When we use cards from our soul, we need to make sure it's worth the trouble.

What does a payoff look like?

Celestial Cataclysm is a quintessential payoff card. 0 cost for 7 attack lines it up squarely with Enlightened Strike; but rather than paying with a card from hand, Boltyn pays for Cataclysm from his soul. In Cataclysm's case, it doesn't matter how those cards got there, but that's not always the case. Bolting Blade aspires to that same 0 cost 7 attack, but it gets there by finding a way to Charge twice in a turn. That's a resource-heavy proposition, but even a single charge makes this a 7 for 2.

Beacon of Victory reimburses you for the card you used to Charge. Meanwhile, Lumina Ascension can be seen as both an enabler and a payoff. While it lets you get a lot more out of your weapon(s) if you've charged ahead of it, Lumina Ascension also provides a way to fill your soul up for future payoffs.

Boltyn is well equipped with enablers to make those payoffs happen. V of the Vanguard is in a league of its own as far charge cards go and should be maxed out in any Boltyn deck. And while it looks unassuming alongside V, I am of the opinion that Take Flight is a powerhouse and will be a staple of virtually any Boltyn deck. Playing Take Flight, charging our soul, then following up with Raydn or a potential pair of hatchet swings will be a common sight.

Bolt of Courage and Engulfing Light make up the next tier of charge cards. They allow us to charge with only 2 cards, and present potent on hit effects that will encourage our opponents to burn resources on defense. Express Lightning could be a consideration if we want some more zero cost blue charge cards, but I think it's the worst of the playable options.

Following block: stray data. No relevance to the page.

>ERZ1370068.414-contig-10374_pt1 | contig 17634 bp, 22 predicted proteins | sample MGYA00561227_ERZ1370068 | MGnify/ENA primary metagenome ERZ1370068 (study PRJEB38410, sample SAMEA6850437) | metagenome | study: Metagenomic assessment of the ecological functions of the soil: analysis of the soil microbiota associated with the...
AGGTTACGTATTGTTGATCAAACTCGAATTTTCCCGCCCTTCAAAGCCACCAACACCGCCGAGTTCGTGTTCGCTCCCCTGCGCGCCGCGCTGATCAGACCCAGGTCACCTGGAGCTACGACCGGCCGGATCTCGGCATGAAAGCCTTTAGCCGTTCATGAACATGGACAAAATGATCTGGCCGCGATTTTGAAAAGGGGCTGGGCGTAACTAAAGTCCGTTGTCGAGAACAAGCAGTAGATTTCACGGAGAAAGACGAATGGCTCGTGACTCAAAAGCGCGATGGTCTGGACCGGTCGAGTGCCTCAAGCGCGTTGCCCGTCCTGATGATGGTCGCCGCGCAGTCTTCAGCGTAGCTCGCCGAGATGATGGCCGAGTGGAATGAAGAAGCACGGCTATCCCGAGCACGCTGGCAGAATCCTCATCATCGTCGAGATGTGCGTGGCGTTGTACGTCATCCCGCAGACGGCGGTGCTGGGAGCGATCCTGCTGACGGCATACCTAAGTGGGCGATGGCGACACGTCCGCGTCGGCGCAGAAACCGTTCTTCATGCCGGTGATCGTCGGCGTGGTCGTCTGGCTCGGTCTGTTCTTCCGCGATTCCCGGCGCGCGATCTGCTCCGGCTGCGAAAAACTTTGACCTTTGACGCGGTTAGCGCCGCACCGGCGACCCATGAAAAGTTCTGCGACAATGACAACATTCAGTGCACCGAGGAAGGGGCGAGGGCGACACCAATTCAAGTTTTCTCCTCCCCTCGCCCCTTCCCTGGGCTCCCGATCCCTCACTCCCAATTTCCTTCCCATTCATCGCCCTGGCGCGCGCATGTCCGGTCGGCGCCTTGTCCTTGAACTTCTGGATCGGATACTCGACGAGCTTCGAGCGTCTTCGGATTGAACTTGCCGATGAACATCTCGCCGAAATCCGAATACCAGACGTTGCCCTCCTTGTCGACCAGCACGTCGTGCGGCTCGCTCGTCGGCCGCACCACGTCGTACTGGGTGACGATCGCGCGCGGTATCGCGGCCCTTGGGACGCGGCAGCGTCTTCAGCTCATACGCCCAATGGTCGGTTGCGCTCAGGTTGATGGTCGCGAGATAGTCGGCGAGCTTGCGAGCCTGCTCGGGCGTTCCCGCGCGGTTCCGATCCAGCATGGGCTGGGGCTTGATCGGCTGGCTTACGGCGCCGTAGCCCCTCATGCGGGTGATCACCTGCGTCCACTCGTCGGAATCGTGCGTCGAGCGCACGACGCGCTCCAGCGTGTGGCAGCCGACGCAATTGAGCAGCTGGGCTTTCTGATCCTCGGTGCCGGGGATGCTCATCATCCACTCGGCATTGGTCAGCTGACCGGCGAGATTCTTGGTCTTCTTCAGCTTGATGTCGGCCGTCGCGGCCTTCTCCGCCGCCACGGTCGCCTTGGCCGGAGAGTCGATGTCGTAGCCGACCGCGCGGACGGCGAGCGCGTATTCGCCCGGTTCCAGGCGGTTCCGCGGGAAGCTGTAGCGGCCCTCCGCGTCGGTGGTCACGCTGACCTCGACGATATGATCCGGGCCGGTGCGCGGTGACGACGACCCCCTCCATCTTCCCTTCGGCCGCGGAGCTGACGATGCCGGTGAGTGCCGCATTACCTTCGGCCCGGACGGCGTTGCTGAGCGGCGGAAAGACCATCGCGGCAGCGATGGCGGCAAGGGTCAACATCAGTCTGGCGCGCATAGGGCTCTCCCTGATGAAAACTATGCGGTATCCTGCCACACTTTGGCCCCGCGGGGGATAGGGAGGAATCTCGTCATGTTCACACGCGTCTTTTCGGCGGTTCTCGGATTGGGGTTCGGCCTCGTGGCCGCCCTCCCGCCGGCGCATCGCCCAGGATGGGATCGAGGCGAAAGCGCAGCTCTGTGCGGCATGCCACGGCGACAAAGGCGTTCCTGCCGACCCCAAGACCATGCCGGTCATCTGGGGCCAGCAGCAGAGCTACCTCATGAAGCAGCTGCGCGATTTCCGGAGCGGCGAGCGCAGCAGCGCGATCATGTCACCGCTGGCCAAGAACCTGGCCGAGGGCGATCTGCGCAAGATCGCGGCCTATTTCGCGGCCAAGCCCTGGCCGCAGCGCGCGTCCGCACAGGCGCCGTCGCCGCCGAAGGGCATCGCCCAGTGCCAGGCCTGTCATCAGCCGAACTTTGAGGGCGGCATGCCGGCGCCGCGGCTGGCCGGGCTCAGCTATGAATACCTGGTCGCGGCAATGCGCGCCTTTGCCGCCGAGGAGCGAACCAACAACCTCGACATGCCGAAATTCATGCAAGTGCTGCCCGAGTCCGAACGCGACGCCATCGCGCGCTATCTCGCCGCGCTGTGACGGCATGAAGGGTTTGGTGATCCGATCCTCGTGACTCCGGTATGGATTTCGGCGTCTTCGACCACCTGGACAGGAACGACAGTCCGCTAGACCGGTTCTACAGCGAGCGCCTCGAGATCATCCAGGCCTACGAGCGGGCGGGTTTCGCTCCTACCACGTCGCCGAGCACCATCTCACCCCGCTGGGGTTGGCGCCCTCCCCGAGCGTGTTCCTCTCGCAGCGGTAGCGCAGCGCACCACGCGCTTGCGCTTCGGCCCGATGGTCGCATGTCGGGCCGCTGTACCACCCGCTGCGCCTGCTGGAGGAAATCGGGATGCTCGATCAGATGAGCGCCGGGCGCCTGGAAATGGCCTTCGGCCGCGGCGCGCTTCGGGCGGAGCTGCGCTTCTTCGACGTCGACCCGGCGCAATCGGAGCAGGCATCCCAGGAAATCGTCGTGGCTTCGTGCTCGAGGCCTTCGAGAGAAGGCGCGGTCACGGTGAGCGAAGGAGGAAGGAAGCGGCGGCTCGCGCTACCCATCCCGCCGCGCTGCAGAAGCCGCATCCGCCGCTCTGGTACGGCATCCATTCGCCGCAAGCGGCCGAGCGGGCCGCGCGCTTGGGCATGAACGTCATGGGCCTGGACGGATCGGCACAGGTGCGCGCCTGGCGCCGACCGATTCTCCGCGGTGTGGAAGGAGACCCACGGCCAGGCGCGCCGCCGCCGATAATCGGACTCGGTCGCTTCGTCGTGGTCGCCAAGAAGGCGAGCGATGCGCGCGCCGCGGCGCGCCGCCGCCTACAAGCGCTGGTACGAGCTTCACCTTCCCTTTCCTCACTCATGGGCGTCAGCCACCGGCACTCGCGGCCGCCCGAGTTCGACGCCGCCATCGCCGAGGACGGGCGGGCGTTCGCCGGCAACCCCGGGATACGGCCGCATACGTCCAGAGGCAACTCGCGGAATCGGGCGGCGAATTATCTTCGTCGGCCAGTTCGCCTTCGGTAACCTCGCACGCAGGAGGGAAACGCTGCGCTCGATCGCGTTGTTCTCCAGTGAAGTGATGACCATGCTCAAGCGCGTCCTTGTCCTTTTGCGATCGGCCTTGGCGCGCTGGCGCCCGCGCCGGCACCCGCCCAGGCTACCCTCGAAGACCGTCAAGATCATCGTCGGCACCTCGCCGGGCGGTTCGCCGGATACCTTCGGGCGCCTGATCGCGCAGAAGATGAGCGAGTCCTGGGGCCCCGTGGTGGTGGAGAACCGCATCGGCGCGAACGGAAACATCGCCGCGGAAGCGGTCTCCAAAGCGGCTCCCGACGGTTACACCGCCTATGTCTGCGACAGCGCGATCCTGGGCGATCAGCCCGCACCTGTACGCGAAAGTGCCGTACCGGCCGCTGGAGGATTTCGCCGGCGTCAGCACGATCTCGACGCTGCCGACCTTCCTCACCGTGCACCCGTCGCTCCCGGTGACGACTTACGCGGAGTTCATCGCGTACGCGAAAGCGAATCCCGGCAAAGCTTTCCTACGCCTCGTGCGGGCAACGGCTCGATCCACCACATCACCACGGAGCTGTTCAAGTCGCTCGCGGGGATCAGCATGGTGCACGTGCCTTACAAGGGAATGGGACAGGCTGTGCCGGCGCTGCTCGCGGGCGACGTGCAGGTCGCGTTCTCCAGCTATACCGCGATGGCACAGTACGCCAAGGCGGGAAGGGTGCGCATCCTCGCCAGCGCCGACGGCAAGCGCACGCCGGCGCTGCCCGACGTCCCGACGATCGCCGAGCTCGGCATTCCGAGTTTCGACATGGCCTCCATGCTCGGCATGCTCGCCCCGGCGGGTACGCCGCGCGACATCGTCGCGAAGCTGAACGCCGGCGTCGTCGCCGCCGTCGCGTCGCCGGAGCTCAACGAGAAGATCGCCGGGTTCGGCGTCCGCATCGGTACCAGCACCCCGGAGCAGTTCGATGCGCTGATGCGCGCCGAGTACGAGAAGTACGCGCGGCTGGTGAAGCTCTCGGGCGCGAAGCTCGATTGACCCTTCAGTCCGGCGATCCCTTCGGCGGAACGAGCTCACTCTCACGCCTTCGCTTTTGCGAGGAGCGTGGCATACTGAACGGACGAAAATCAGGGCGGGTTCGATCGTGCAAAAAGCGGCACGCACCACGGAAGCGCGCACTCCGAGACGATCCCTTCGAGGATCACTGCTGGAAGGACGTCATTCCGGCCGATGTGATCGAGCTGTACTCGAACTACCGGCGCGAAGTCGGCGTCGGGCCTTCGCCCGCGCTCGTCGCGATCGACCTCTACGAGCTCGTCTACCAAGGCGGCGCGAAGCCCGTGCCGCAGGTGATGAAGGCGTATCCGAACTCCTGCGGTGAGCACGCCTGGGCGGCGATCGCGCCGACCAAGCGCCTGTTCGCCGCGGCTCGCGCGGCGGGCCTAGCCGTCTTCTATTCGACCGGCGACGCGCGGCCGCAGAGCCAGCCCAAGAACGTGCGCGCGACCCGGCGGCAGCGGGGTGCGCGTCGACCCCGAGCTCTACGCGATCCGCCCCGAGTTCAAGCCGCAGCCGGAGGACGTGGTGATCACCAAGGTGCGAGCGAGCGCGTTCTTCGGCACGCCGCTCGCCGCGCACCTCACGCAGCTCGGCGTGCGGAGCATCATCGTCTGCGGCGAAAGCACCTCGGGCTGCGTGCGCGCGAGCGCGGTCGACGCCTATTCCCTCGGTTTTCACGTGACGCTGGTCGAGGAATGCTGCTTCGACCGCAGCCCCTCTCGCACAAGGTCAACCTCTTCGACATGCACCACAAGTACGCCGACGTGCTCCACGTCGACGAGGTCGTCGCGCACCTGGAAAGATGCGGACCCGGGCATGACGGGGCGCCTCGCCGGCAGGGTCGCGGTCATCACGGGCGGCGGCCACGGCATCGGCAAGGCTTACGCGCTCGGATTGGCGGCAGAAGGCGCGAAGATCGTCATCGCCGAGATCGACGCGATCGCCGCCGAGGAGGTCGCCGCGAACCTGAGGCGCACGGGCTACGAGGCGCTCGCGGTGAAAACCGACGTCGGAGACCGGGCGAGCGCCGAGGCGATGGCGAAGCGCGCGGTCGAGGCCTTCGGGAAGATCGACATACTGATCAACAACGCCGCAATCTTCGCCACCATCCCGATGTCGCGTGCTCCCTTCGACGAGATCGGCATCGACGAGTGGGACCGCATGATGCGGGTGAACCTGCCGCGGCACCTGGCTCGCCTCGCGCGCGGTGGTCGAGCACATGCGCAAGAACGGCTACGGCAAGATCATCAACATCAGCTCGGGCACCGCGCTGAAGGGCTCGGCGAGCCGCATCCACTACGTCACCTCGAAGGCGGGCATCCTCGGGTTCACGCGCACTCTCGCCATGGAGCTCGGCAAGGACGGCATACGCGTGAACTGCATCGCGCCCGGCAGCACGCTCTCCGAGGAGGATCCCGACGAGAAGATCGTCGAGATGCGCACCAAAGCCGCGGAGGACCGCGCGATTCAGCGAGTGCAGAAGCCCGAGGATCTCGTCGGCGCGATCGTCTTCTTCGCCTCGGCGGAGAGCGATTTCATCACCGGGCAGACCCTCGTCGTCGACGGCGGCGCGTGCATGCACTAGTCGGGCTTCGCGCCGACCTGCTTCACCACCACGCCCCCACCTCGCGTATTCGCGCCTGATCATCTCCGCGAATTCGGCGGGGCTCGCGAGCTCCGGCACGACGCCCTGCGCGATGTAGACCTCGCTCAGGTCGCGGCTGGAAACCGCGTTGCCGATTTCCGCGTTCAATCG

These represent our best options for putting cards into our soul outside of the charge mechanic. Soul Shield is a potent defensive tool that helps boost our offenses later on. Red Illuminate lets us block heavily and still threaten to power up our soul from a one card hand (or just an arsenal). Seek Enlightenment does a solid Come to Fight impression while threatening to add to our soul as well.

Weapons and Armor

When it comes to equipment, Warrior still sets the standard for a top tier armory, and the addition of Valiant Dynamo only pushed them further in front of the rest of the field. Most variance in the loadouts for Boltyn will stem from the weapon or weapons we choose to play, and there are plenty to choose from.

Boltyn's true weapon of choice (have you seen the art on his specializations?) relies entirely upon his ability to charge his soul. A zero-cost attack for 3 is great, but decks will have a finite number of times they can charge their soul in a game. If your opponent hunkers down to try and attrition you out, eventually you could end up like a Ranger out of arrows…